A call for LGBTQ rights was condemned by Malaysian politicians at the International Women’s Day march.
Mujahid Yusof Rawa, the minister in charge of religious affairs, said the event was a “misuse of democratic space,” adding LGBTQ rights are “wrong from the point of Islam” and should not be defended.
Hundreds rallied in the streets of Kuala Lumpur demanding a ban on child marriage, a dignified minimum wage and an end to patriarchy and violence based on gender and sexual orientation, as reported by Reuters.
However, according to the Women’s March organizing committee, “Disproportionate attention was made to single out and target the presence of LGBT participants.”
In Malaysia, the civil law stipulates oral and anal sex against the order of nature is punishable up to 20 years in prison. In response to whether Malaysia would welcome gay travelers, Tourism Minister Mohammaddin bin Ketapi told Deutsche Welle at the ITB travel conference: “I don’t think we have anything like that in our country” despite a public caning of two women attempting lesbian sex in Terengganu last September that gained international attention.
After Ketapi’s statement, Numan Afifi, president of the Pelangi Campaign told The Advocate, “Erasure of our existence will not only just trivialize our struggle but also perpetuate the injustices toward us.”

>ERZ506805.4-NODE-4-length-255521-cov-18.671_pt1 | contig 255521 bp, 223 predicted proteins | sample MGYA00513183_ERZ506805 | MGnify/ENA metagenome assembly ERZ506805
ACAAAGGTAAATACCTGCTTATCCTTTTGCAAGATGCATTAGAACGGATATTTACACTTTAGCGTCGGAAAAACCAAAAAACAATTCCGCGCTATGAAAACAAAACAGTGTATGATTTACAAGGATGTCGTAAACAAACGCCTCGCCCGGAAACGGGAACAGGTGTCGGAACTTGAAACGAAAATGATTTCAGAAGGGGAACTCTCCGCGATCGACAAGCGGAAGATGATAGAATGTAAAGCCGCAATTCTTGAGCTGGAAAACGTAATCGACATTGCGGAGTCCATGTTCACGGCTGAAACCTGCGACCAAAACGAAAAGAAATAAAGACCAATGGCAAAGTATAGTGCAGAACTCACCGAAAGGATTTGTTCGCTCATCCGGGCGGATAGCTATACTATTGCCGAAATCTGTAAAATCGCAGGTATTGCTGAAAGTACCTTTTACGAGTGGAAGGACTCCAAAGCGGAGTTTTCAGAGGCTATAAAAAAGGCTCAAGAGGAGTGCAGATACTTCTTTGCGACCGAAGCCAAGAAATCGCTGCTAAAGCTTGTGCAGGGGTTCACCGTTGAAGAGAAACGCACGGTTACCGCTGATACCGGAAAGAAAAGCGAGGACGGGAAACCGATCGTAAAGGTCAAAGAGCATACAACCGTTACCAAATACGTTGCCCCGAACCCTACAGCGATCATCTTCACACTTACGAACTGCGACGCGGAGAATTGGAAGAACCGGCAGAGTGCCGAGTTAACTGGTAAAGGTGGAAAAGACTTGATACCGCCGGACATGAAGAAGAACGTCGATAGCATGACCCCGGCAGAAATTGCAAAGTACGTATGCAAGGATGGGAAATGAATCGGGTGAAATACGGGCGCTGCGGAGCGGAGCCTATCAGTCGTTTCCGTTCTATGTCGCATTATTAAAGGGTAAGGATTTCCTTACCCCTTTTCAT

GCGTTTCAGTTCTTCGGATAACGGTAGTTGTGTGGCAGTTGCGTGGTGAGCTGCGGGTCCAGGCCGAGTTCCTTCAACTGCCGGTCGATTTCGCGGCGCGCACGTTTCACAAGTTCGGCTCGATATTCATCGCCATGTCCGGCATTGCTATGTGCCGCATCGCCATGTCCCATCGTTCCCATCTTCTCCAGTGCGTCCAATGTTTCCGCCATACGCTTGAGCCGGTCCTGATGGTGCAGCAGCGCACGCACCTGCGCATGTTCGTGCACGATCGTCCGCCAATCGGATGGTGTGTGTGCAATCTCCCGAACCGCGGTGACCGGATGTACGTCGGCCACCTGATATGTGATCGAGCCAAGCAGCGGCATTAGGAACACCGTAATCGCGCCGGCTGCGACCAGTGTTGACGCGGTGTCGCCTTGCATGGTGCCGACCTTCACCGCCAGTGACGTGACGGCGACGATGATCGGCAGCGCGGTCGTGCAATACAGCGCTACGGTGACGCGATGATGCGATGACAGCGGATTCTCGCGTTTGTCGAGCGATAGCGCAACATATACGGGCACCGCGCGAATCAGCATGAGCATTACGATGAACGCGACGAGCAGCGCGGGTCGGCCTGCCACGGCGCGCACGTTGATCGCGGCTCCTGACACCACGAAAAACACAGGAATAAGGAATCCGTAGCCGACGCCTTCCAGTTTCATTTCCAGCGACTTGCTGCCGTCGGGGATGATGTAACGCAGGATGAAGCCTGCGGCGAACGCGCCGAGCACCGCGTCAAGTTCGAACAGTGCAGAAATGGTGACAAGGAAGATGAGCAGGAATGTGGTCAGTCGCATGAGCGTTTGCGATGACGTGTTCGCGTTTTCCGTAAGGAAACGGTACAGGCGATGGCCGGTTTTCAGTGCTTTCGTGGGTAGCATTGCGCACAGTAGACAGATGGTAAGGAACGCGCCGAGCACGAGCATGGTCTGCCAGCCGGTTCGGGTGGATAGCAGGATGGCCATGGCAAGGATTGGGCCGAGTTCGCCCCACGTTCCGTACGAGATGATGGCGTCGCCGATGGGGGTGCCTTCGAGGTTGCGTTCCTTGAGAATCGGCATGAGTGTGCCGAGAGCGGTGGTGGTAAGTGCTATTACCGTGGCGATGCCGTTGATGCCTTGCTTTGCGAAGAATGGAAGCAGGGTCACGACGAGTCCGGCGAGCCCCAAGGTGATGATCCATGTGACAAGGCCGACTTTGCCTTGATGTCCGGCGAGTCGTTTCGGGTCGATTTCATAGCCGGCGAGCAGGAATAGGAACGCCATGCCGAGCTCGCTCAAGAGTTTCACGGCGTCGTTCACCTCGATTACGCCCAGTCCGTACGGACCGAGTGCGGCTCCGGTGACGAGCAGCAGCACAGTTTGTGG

Latteffah Ali, state chairperson of the women’s wing of the United Malays National Organisation spoke out against the LGBTQ rights movement last year, stating that LGBTQ equal rights would serve to degrade “a healthy and ethical generation.”
Malaysian Prime Minister Mahathir Mohamad attributed LGBTQ to “Western values,” adding “Don’t force it on us” during his speech at Bangkok’s Chulalongkorn University. According to rights activists, the prime minister’s blunt remarks are reflective of the growing intolerance toward the LGBTQ community in Malaysia.
The once rare law enforcement of anti-LGBTQ laws is becoming more commonplace. In August 2018, the Royal Malaysian Police raided and arrested 20 people at a gay bar in Kuala Lumpur in an attempt to “mitigate the spreading of LGBTQ culture into our society,” as reported by officials.